Brain Pickings

The Moby Awards for Best and Worst Book Trailers

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What zero-gravity intercourse has to do with the future of information and the fate of the printed page.

We have a soft spot for brilliant book trailers here at Brain Pickings, so it was a delight to stumble upon the 2011 Moby Awards for best and worst book trailers, who revealed the winners last week. Zany rather than brainy, and yet uniquely illuminating, the Moby winners — selected by a panel of judges from literary tastemakers like Slate, Flavorpill, GoodReads and The Millions — are a treat of creativity, humor and an occasional profound human truth. Drumroll please…

GRAND JURY AWARD

Subtitled “We’re Giving You This Award Because Otherwise You’d Win Too Many Other Awards,” the quasi-epic mega-award was bestowed upon Gary Shteyngart for his Super Sad True Love Story — a dystopian, profane and, in its own twisted way, relentlessly entertaining vision for the future. (This, friends, is no Optimist’s Tour of the Future, mind you.) Veiled in the love story between a middle-aged man obsessed with eternal life and a 20-something Korean American oppressed by her overbearing parents is a faceted commentary on the obsessions and catastrophes of the information age, adding to the ongoing conversation on what the future of information and the internet may hold.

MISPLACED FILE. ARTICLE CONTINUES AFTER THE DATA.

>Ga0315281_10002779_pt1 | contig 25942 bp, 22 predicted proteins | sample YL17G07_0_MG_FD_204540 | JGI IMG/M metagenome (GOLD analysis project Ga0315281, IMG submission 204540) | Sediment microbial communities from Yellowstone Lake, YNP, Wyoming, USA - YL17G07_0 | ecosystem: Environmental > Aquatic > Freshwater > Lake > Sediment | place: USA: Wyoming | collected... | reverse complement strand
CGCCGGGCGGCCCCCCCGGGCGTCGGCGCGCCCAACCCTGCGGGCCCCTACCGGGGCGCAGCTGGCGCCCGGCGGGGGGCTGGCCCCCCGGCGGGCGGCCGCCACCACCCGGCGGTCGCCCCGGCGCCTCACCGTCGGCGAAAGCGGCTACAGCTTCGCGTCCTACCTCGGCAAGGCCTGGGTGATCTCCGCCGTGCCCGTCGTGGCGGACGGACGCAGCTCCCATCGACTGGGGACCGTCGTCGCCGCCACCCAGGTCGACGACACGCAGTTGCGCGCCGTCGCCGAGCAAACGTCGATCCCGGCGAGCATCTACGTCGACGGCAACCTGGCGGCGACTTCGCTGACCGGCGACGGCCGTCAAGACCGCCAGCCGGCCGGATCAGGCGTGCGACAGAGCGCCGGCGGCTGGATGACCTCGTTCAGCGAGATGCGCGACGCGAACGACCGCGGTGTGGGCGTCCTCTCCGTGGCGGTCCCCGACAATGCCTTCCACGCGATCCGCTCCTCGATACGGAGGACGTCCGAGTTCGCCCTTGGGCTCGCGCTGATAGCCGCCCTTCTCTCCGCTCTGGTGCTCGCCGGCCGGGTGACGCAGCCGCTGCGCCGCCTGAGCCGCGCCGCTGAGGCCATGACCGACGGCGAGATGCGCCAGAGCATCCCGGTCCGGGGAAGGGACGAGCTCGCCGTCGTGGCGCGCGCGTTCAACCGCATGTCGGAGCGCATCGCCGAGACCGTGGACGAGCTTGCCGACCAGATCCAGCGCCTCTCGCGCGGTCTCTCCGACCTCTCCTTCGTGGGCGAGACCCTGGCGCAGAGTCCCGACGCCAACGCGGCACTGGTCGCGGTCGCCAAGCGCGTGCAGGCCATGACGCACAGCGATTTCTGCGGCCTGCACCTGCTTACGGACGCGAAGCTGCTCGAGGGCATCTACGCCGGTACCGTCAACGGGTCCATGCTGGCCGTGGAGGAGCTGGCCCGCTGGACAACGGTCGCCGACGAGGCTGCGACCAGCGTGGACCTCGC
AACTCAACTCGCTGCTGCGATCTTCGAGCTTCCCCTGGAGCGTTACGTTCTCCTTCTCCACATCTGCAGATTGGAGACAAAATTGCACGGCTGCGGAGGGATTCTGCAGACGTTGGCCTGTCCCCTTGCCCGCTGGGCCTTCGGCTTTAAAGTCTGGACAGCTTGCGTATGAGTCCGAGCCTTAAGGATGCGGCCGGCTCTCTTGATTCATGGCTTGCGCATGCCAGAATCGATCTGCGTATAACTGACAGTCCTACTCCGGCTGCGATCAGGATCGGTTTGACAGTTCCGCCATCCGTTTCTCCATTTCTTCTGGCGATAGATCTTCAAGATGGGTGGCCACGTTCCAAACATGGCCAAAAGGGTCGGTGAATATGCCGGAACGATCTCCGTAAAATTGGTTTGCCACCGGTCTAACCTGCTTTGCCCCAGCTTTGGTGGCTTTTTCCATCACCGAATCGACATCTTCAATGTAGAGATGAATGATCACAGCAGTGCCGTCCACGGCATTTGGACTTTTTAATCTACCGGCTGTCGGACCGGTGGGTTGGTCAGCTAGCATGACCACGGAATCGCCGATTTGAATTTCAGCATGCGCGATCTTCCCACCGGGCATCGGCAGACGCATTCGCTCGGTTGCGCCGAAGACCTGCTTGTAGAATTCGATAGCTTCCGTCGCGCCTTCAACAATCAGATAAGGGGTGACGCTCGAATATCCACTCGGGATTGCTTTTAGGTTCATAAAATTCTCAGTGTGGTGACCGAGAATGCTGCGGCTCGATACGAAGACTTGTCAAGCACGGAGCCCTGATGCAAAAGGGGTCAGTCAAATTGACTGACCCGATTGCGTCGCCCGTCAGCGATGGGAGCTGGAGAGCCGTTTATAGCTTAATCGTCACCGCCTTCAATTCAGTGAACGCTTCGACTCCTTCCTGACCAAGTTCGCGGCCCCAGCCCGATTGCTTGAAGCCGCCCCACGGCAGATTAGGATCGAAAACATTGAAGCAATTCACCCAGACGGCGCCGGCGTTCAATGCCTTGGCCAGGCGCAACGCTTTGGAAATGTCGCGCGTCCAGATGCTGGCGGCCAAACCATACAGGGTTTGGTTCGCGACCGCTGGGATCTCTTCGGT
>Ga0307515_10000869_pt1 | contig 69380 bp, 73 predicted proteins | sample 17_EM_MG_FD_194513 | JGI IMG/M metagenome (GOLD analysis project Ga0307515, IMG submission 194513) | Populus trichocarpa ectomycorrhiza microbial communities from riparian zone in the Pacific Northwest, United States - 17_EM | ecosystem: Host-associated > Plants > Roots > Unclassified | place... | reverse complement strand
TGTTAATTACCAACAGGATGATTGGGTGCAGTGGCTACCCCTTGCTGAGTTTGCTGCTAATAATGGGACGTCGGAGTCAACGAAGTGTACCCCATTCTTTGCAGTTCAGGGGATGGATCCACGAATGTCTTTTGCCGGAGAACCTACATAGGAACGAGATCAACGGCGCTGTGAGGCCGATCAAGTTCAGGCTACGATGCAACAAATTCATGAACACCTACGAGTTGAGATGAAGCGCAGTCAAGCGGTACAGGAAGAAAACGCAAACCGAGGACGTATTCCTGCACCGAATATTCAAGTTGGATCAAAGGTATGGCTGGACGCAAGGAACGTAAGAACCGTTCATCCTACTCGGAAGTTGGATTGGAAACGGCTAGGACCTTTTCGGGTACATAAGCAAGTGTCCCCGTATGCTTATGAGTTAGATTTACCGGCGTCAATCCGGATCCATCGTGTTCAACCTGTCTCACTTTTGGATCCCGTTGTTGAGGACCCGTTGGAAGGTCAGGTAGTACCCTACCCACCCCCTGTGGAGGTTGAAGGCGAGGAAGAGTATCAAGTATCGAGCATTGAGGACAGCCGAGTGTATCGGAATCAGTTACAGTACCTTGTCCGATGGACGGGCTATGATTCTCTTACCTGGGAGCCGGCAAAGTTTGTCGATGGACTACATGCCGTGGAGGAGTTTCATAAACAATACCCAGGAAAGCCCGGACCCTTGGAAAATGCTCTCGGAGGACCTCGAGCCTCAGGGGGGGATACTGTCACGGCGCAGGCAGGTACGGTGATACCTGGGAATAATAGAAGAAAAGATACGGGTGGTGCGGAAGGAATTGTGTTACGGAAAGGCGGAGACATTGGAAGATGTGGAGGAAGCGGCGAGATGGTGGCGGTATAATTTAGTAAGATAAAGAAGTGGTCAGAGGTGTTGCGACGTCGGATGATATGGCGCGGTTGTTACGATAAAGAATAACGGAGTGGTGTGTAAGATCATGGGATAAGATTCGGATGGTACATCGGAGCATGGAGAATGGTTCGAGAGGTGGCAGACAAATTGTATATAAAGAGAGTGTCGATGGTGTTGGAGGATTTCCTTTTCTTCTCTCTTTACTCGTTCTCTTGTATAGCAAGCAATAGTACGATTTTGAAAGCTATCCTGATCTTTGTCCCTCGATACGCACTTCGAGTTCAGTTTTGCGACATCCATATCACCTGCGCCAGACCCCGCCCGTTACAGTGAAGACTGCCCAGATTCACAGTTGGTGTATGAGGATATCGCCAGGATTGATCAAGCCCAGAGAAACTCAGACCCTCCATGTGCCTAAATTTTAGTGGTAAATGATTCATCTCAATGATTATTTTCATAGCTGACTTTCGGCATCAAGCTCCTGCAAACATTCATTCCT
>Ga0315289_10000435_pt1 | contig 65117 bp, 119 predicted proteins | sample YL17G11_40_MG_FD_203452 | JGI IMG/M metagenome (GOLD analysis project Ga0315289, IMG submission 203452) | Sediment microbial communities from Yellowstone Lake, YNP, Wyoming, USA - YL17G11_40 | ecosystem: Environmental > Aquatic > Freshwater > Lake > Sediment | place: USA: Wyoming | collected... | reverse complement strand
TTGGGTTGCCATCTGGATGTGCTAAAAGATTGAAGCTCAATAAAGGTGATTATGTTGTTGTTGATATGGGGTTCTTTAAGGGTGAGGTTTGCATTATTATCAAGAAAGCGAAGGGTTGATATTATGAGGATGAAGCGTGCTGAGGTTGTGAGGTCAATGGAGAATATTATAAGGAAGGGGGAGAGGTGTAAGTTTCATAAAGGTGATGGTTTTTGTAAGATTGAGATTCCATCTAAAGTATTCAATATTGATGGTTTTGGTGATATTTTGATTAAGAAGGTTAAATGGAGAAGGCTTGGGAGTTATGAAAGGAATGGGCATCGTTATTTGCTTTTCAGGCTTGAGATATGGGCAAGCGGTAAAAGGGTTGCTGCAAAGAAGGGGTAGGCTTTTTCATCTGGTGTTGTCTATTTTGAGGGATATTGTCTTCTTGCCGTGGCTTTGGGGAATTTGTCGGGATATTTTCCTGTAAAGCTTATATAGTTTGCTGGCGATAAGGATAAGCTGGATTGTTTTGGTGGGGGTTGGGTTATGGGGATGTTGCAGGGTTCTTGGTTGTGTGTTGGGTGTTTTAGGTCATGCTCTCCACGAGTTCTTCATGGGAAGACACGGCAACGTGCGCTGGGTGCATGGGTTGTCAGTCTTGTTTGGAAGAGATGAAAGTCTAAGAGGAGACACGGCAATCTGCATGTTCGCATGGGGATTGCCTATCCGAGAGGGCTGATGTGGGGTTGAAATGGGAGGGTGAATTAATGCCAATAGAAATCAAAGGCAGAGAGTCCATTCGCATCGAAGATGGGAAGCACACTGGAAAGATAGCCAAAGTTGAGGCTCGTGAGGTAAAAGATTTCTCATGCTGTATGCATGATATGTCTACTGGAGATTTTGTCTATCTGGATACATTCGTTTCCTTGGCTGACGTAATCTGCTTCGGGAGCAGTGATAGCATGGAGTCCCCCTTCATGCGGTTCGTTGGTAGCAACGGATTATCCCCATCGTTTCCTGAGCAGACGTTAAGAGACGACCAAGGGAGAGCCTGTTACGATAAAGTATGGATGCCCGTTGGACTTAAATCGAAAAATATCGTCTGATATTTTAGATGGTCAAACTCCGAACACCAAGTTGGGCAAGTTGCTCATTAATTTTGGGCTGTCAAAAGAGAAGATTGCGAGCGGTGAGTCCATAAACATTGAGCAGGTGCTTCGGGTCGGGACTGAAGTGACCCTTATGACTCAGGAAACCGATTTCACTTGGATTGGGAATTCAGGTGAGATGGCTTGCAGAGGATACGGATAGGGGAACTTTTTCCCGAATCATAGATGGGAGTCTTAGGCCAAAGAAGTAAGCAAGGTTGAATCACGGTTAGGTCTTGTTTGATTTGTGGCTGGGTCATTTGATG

The James Franco cameo also landed the trailer the award in the Most Celebtastic Performance category.

BEST SMALL HOUSE

Jonathan Safran Foer‘s Tree of Codes, dubbed the “impossible book” for its ambitious production vision, landed atop our list of the best art, design and photography books of 2010 — a remarkable literary remix created by cutting out chunks of text from Foer’s favorite novel, The Street of Crocodiles by Polish author Bruno Schulz, and rearranging the text to form an entirely different story. Its trailer, just as meta as the book itself, scored the Moby Award for Best Small House.

BEST BIG HOUSE